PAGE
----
THE AXLE  

Separating the information from the noise. Fact from fiction. Simply and concisely.  


In this Issue:    

  • Back to work?  What does that look like?
  • Bermuda ReSet
  • The 10%

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5 ways to keep your business afloat


It’s official. We are in another recession. According to Kristalina Georgieva, the managing director of the International Monetary Fund (IMF), the downturn this time around is going to be as bad or worse than what the world experienced in 2009.

As an entrepreneur, this is bad news. As it is with any downturn, we can expect a lot of job losses and pay cuts. This inevitably leads to a drop in customers' purchasing power, which, in turn, impacts your business, leading to further layoffs.

While it will be nearly impossible to get away from this unscathed, businesses may take a few steps to mitigate losses. Here are a few tips to consider.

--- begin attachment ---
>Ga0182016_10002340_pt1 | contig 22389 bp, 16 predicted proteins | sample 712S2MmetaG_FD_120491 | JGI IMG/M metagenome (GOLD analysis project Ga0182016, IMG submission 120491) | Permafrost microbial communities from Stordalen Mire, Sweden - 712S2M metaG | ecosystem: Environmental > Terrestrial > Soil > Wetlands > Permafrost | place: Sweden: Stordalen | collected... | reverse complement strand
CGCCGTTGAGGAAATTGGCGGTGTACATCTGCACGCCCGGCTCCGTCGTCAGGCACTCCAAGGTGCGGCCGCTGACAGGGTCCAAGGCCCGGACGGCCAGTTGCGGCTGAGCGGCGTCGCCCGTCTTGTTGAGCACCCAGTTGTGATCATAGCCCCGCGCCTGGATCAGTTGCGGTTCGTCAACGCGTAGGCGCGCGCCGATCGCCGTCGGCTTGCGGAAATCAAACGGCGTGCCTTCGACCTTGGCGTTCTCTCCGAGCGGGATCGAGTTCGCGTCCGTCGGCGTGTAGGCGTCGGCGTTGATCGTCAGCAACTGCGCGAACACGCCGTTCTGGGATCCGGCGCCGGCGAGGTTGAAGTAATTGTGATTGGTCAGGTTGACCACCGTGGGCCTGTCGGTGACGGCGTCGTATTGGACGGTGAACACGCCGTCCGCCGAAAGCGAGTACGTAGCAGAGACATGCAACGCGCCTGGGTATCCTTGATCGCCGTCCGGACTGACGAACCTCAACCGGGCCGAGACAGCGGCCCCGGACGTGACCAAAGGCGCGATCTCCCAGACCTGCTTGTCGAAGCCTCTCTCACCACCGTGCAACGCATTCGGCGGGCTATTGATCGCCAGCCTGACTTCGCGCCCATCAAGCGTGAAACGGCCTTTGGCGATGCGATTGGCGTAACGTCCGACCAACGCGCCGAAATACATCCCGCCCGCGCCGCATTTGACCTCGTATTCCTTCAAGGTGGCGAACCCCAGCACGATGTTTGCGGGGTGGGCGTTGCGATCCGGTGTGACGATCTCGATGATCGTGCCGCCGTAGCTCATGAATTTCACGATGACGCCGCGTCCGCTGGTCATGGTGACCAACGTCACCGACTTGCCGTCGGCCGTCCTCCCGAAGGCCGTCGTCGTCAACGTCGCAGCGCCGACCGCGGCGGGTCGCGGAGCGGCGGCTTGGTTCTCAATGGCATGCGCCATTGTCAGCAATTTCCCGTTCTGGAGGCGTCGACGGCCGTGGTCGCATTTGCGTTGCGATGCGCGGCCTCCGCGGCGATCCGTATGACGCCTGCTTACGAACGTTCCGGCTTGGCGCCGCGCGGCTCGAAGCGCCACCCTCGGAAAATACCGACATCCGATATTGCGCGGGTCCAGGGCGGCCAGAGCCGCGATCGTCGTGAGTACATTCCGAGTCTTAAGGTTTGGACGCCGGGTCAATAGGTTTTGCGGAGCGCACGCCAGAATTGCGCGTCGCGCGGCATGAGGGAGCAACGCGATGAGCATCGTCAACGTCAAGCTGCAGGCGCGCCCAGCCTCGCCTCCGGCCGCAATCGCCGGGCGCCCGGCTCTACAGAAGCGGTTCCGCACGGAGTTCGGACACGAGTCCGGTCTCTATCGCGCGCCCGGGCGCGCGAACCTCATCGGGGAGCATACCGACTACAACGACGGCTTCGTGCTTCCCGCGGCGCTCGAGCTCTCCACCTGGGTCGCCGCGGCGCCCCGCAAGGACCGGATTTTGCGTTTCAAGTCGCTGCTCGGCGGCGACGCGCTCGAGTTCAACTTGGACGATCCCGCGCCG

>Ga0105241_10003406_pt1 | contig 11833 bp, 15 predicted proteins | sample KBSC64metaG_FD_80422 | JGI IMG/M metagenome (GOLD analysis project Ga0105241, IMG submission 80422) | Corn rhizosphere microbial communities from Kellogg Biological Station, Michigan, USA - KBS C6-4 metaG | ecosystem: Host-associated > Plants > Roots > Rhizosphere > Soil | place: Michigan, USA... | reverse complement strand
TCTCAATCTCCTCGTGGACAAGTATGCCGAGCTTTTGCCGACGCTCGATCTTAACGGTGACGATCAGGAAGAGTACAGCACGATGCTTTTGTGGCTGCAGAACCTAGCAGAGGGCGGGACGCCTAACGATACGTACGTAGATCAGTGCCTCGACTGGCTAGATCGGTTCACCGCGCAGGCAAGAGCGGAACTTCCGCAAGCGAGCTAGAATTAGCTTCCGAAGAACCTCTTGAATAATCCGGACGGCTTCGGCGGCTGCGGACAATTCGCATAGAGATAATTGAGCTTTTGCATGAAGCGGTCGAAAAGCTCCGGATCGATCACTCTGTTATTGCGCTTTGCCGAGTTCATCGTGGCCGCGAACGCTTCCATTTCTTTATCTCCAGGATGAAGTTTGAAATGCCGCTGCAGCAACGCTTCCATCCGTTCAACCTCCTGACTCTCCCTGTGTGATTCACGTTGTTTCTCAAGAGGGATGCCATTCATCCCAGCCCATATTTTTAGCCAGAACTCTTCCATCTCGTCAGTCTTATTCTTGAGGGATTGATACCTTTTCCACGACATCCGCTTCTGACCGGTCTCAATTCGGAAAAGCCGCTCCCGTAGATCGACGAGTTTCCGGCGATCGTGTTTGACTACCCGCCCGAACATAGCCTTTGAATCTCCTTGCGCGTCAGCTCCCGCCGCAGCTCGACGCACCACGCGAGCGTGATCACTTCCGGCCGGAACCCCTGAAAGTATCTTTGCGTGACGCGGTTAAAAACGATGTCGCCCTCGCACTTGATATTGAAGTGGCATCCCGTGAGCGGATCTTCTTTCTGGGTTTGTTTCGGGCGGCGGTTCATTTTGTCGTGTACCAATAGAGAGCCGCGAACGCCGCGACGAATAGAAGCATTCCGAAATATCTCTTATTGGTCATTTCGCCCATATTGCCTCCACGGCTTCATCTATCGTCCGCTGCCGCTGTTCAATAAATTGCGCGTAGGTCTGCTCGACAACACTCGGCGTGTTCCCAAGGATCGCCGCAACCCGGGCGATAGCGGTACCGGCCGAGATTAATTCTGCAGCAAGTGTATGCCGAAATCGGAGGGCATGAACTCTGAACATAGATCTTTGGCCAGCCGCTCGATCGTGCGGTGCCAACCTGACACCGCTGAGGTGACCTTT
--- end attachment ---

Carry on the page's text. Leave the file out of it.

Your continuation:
1. Put business interests first.


2. Provide more value to your customer.

When the economy is not doing well, customers tend to cut down on their expenses. Even if you offer something that they cannot do without, customers tend to reduce consumption, and this affects your top line. For instance, households may cut lawns less frequently, or go to cinemas less.

One way to mitigate lower revenues is by offering more value for the money you get paid. For instance, a cinema may offer free popcorn to their customers. Or a barber may offer unlimited haircuts for a flat annual fee.

When you pack more value into your product or service, customers tend to stop viewing your offering as an expense and start acknowledging the savings they make. While this may not be enough to grow your customers in a downturn, it may be nearly enough to retain at least your loyal base.

3. Collaborate with upstream and downstream providers.


It’s worth reiterating the two ways average customers cut down on expenses. First, they chuck out any expense that they can live without. Movies, take-out and multiple streaming subscriptions may all fall under this category. Secondly, they reduce the money on things they absolutely need. Groceries and fuel are good examples of this.

Partner with people who offer services that are upstream or downstream to what you provide. Take the example of a business making mobile phone cases. Businesses in the upstream include mobile phone makers, while those in the downstream include stores and platforms selling these phones and accessories to customers.